'Bridget Jones's Baby' doesn't quite deliver

bridget jones baby
bridget jones baby


    Zellweger: 'Bridge Jones's Baby' has 'interesting new dynamic'


Zellweger: 'Bridge Jones's Baby' has 'interesting new dynamic' 02:41

(CNN)Arriving 15 years after "Bridget Jones' Diary" and a dozen since its sequel, "Bridget Jones's Baby" is a not-so-special delivery. Sweet, slight and fitfully funny, it's a movie admirers of the earlier films should mildly enjoy, but cast in terms any new parent can understand, isn't worth the price of a sitter.

Renee Zellweger is back as the self-doubting heroine, whose innermost thoughts are the audience's constant companion. Having failed to find happily ever after with the dashing but buttoned-up Mark Darcy (Colin Firth), she's single, about to turn 43 and dealing with the fact most of her friends have paired off and procreated.
Numbing herself with self-pity and chardonnay, Bridget gets dragged (actually, shanghaied) to an outdoor music festival, where she pretty literally stumbles into bed with Jack (Patrick Dempsey, yes, still McDreamy), who turns out to be a wealthy entrepreneur.
    By chance, she also twice runs into Darcy, falling back into bed with him at the second event.
    Yet if Bridget's sexual dry spell is over, her headaches have just begun. Not only does she discover she's pregnant, but because of the proximity of the trysts, there's no way to know who the father is -- a predicament that seems to highly amuse her doctor (a very funny Emma Thompson, who also shares script credit with "Bridget Jones" author Helen Fielding and Dan Mazer).
    Director Sharon Maguire (reprising that role from the original) wrings what humor she can from what feels like an awfully familiar, bordering-on-tired premise for a romantic comedy. Much of that comes from terribly awkward interviews that Bridget's self-absorption inadvertently triggers at her day job as a TV producer.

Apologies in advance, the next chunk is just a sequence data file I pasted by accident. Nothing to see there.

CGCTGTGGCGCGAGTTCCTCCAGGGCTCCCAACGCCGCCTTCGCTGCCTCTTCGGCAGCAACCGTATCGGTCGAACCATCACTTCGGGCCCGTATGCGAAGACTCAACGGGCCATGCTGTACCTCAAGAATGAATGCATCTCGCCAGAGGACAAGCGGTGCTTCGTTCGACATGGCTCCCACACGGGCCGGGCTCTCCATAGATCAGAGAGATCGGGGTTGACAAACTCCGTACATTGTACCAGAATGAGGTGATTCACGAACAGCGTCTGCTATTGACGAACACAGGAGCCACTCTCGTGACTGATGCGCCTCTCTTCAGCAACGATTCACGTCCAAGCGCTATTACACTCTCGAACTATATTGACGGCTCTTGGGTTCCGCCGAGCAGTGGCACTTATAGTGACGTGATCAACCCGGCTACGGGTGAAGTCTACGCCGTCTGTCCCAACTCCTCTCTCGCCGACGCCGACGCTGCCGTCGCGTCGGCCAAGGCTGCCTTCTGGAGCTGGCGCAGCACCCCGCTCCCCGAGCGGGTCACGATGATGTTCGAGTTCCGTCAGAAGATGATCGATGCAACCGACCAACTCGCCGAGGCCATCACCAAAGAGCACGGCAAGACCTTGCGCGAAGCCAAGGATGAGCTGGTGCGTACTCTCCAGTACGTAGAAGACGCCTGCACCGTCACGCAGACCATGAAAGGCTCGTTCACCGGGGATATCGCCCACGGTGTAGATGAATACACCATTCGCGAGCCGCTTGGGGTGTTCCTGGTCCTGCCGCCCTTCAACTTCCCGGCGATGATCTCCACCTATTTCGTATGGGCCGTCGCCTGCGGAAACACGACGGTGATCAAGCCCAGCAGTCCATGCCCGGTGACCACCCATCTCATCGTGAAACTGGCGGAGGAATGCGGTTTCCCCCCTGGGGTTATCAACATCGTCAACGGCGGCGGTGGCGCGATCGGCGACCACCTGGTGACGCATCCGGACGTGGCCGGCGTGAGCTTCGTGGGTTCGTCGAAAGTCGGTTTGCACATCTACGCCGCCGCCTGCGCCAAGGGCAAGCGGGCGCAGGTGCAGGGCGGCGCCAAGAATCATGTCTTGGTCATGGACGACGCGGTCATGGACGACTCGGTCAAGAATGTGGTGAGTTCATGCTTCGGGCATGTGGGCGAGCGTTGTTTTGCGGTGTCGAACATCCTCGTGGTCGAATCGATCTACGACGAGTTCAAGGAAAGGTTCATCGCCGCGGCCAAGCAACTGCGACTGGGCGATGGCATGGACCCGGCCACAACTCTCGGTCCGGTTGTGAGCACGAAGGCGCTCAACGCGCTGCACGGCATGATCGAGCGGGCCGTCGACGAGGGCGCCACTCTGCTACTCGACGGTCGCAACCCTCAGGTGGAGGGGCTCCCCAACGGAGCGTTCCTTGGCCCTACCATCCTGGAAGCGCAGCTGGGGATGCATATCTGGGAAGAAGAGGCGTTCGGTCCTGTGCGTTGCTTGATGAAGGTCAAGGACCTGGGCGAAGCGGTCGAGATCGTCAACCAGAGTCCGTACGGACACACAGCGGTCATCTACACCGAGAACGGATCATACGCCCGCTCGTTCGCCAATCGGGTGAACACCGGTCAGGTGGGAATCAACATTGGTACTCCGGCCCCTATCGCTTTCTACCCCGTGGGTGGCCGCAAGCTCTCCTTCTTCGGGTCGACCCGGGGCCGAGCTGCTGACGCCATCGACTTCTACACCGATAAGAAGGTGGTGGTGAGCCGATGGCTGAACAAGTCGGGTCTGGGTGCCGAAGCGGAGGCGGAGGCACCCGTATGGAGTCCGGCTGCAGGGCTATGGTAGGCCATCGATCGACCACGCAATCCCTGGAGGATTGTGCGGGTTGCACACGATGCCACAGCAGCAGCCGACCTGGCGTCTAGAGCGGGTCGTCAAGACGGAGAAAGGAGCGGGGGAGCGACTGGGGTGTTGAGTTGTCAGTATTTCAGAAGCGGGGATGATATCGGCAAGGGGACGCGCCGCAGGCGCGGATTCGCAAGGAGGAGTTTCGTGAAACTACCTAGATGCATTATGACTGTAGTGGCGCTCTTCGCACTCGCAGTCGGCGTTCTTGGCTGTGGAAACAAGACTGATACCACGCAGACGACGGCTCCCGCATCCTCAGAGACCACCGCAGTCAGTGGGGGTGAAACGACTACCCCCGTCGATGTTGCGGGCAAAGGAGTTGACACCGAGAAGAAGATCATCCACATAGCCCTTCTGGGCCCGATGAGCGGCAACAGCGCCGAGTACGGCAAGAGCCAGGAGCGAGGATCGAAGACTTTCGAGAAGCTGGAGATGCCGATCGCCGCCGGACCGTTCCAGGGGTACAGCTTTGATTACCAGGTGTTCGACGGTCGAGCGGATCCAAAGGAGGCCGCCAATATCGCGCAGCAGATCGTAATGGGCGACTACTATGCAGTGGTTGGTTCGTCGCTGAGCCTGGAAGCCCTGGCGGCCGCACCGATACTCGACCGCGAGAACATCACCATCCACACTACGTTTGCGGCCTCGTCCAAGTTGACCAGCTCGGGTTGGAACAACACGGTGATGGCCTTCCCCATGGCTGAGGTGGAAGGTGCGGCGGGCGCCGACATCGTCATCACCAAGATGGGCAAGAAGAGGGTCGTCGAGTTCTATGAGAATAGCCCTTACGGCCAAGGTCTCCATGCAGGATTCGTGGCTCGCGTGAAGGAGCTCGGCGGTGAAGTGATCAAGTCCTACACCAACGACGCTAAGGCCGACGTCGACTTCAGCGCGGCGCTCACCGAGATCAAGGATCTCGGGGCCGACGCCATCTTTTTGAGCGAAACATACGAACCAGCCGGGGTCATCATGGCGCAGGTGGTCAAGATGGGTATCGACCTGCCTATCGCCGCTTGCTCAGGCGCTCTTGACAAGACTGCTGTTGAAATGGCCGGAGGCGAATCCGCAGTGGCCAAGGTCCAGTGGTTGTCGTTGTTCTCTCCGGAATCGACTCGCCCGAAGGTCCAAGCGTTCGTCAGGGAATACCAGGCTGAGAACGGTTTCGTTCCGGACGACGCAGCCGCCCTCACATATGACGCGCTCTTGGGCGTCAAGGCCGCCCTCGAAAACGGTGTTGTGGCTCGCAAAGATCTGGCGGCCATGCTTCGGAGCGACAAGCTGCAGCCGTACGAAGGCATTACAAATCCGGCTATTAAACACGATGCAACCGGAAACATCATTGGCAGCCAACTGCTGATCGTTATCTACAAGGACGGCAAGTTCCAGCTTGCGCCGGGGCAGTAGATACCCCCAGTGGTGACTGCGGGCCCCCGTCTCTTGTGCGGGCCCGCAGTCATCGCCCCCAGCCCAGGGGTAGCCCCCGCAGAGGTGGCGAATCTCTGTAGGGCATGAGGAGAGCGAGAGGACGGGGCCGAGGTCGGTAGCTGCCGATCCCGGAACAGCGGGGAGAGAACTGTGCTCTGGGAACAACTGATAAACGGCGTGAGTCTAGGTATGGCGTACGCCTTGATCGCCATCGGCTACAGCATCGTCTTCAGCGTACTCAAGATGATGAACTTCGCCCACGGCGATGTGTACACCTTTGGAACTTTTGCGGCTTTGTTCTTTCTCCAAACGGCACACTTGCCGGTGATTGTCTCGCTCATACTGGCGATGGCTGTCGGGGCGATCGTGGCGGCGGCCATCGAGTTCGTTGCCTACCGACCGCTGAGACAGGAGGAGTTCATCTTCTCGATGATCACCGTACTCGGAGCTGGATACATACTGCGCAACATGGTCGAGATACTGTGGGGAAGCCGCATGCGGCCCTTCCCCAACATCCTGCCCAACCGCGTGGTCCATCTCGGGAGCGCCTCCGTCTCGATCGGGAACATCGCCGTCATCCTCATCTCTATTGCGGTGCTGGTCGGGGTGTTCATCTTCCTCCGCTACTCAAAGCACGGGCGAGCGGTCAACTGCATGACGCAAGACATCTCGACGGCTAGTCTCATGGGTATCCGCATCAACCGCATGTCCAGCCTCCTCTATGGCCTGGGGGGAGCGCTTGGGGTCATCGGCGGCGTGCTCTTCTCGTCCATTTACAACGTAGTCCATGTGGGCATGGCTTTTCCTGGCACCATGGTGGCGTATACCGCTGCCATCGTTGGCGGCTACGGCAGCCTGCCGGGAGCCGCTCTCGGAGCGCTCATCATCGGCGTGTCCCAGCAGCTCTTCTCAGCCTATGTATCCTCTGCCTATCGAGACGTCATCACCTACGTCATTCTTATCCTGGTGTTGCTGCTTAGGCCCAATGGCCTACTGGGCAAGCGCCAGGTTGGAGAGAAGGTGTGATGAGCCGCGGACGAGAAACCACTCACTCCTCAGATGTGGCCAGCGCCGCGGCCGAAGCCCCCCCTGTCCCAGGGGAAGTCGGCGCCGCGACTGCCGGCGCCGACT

Still, the filmmakers also rely too heavily on musical montages (and even toss in some old clips) and naughty language, before a climactic section that's sort-of cute but ultimately not worth the energy expended getting there.
    Over its two hours, the movie's primary motivation seems to be drawing out the suspense about the protagonist's eventual choice, complete with #TeamDarcy or #TeamJack hash tags. While Zellweger slips easily enough back into the role -- the snarky speculation about her appearance notwithstanding -- the "Which dreamboat will she pick?" meme certainly qualifies as a high-class problem.
    Frankly, the most interesting aspect of this recent trend toward long-delayed sequels (think "Finding Dory" and "Independence Day: Resurgence") is what it says about the perceived appetite for nostalgia, as well as films whose theatrical afterlife is robust enough to make studios eager to cash in on known commodities think it's time for a return engagement.
    Yet based on this lackluster outing, it's not unreasonable to hope that Bridget's kid has grown up considerably before anyone seeks to pry open her diary again.
    "Bridget Jones's Baby" opens September 16. It's rated R.